For over three decades, Dominique Nabokov has turned her camera lens on friends and colleagues at The New York Review, producing an incisive and intimate portrait of many of its key players.
La Maison Française of New York University is pleased to present “Dominique Nabokov: The World of The New York Review of Books,” a photography exhibition, Nov. 1 to Dec. 6 (16 Washington Mews, at University Place, New York, N.Y.).
The approximately 50 black and white photographs in the exhibition capture both the spirit of the magazine and offer informal portraits of its editors, contributors, and supporters. Nabokov has subtly documented many convivial moments and the occasional intellectual jostling between the Review’s varied personalities. The exhibition coincides with the 50th anniversary of The New York Review, which famously coalesced during the New York printers’ strike of 1963.
Nabokov is a French photographer who divides her time between the United States and France. She has made her career specializing in portrait photography and photo reportage. Her “living room” books of metropolitan interiors offer vivid glimpses of their absent inhabitants. New York Living Rooms (Overlook Press, 1998) and Paris Living Rooms (Assouline, 2003) are to be followed up with a third volume shot in Berlin. Nabokov has been a frequent contributor to Vogue, Vanity Fair, and Condé Nast Traveler, and has also been published in The New Yorker, Architectural Digest, Interview, Nest, The New York Review of Books, Die Zeit, L’Express, Le Nouvel Observateur, Le Monde, Figaro Madame, and Libération. Nabokov has exhibited her work at the Musée des Arts Décoratifs and Galerie Patricia Dorfmann in Paris, and the French Institute/Alliance Française, Staley-Wise Gallery, and the National Arts Club in New York.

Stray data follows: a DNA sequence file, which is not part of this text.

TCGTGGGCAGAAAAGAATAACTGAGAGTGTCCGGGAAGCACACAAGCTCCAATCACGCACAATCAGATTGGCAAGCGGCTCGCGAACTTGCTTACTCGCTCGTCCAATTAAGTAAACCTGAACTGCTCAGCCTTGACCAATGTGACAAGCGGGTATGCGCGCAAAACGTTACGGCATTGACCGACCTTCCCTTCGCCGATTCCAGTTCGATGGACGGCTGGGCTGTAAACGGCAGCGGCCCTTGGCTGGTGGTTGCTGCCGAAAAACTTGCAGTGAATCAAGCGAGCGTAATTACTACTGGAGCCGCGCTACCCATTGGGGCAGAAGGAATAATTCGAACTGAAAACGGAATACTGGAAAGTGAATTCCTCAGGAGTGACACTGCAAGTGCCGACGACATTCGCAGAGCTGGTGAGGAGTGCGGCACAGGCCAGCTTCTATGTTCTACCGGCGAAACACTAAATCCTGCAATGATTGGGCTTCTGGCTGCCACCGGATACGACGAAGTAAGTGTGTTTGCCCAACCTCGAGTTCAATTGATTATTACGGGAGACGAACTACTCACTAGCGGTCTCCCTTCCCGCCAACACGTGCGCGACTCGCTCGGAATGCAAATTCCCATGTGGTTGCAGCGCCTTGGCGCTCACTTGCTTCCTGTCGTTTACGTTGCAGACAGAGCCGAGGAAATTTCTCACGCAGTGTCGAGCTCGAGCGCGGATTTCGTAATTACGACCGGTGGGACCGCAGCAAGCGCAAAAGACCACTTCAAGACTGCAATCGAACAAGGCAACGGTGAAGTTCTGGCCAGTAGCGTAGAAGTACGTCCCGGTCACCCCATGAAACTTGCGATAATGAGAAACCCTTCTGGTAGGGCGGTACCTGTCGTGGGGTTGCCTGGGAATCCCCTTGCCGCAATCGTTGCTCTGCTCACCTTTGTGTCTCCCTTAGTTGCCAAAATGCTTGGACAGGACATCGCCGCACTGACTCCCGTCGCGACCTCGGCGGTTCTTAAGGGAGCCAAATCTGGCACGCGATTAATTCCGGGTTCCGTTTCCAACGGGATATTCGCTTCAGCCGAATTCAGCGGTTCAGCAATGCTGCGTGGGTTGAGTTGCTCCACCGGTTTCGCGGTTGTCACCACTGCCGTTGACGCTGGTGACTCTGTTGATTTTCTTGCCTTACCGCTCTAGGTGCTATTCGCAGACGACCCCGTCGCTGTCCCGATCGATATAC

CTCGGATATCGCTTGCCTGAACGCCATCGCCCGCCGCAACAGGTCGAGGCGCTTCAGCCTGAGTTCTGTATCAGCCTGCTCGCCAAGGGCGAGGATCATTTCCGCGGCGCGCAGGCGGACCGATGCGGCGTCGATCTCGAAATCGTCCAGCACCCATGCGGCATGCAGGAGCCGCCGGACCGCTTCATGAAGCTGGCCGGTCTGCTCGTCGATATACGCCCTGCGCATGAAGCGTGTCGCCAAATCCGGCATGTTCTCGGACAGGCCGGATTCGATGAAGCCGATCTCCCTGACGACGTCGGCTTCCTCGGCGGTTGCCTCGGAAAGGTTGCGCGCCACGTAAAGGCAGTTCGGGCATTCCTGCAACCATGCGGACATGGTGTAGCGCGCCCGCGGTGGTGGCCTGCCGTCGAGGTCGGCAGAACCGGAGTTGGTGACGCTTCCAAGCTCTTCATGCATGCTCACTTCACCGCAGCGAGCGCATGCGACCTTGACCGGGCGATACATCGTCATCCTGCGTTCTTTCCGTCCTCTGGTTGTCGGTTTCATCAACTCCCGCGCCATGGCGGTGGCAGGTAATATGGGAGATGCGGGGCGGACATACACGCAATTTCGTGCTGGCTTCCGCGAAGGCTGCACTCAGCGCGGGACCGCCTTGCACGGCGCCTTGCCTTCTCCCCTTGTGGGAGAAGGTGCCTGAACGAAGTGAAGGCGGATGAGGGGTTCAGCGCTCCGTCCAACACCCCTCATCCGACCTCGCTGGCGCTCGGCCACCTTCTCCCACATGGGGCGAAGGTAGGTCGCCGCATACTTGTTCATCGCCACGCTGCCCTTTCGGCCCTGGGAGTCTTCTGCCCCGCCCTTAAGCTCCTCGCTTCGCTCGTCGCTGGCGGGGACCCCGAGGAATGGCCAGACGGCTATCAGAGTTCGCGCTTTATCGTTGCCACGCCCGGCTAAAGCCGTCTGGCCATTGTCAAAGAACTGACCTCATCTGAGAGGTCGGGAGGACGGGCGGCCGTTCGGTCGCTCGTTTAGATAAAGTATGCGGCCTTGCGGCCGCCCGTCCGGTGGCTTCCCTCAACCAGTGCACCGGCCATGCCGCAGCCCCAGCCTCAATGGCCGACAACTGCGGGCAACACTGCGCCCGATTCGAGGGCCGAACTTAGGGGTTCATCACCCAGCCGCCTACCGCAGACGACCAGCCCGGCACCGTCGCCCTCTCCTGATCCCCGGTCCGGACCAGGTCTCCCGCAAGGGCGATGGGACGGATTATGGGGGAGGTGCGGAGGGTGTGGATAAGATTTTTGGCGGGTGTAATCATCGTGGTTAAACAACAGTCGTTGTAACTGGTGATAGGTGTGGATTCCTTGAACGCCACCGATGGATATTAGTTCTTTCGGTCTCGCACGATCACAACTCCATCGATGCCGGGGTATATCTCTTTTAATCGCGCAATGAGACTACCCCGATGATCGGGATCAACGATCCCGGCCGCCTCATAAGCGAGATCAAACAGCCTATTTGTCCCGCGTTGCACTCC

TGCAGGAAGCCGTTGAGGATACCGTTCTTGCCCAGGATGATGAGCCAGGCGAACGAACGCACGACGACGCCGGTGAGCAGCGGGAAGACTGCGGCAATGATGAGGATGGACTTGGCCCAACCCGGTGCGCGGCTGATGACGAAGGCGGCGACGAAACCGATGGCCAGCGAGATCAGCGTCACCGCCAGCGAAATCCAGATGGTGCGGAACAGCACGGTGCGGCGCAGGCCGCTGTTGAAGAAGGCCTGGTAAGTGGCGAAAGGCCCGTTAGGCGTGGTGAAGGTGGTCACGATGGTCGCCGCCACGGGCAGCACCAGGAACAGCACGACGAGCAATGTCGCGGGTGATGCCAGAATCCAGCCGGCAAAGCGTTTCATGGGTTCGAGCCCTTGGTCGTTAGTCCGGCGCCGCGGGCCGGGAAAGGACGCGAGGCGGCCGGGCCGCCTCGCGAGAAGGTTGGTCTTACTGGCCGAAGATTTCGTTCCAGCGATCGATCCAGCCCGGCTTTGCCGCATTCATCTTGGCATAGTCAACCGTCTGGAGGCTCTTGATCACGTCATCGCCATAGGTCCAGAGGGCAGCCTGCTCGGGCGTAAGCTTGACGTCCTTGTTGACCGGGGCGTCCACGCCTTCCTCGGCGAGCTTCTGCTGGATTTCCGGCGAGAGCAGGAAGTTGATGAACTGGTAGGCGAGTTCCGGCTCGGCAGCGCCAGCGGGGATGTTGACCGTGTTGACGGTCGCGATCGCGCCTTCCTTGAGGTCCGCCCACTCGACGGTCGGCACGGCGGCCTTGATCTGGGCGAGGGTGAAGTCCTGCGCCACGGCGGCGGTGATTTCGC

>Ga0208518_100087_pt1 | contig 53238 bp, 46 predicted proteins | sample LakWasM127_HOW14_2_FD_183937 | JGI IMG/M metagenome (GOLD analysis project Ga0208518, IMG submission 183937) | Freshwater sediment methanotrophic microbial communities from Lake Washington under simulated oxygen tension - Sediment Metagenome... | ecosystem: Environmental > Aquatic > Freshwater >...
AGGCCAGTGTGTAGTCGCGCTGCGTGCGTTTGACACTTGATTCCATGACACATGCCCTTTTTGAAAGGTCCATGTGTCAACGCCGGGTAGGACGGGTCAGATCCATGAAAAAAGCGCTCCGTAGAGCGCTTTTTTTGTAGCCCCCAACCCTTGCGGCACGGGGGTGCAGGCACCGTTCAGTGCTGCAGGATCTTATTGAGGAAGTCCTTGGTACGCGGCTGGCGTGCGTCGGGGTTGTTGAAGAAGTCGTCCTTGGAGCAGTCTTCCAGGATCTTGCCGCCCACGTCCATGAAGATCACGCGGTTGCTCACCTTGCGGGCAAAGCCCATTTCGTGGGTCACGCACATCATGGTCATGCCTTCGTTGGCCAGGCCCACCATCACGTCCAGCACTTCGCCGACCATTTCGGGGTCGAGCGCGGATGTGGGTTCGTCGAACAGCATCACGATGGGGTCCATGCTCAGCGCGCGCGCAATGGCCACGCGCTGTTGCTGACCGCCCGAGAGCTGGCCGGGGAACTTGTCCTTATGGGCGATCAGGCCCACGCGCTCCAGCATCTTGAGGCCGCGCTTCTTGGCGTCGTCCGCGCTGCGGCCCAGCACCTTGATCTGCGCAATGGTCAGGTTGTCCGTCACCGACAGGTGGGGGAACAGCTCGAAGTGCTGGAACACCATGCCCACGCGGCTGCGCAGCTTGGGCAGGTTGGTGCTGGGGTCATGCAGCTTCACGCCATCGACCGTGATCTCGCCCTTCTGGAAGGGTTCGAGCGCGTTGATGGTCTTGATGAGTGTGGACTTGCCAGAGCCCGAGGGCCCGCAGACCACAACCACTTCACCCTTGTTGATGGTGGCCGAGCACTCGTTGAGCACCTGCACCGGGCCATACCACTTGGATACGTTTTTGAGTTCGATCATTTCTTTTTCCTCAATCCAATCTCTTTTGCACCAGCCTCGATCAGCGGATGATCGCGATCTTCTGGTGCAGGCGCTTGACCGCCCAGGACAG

The exhibition of her photographs, 1980 –2009, is free and open to the public at La Maison Française. It is made possible by The Pierre and Tana Matisse Foundation. An illustrated catalogue with introduction by Ian Buruma will be published on the occasion of the exhibition. It will be available online for free download; visit www.nyu.edu/maisonfrancaise for details.
La Maison Française is open Monday through Friday, 10:00 a.m. to 5:00 p.m. However, due to occasional closings, it is recommended to call ahead before visiting. Please contact Christina Lau at 212.998-8752 or email@example.com for more information.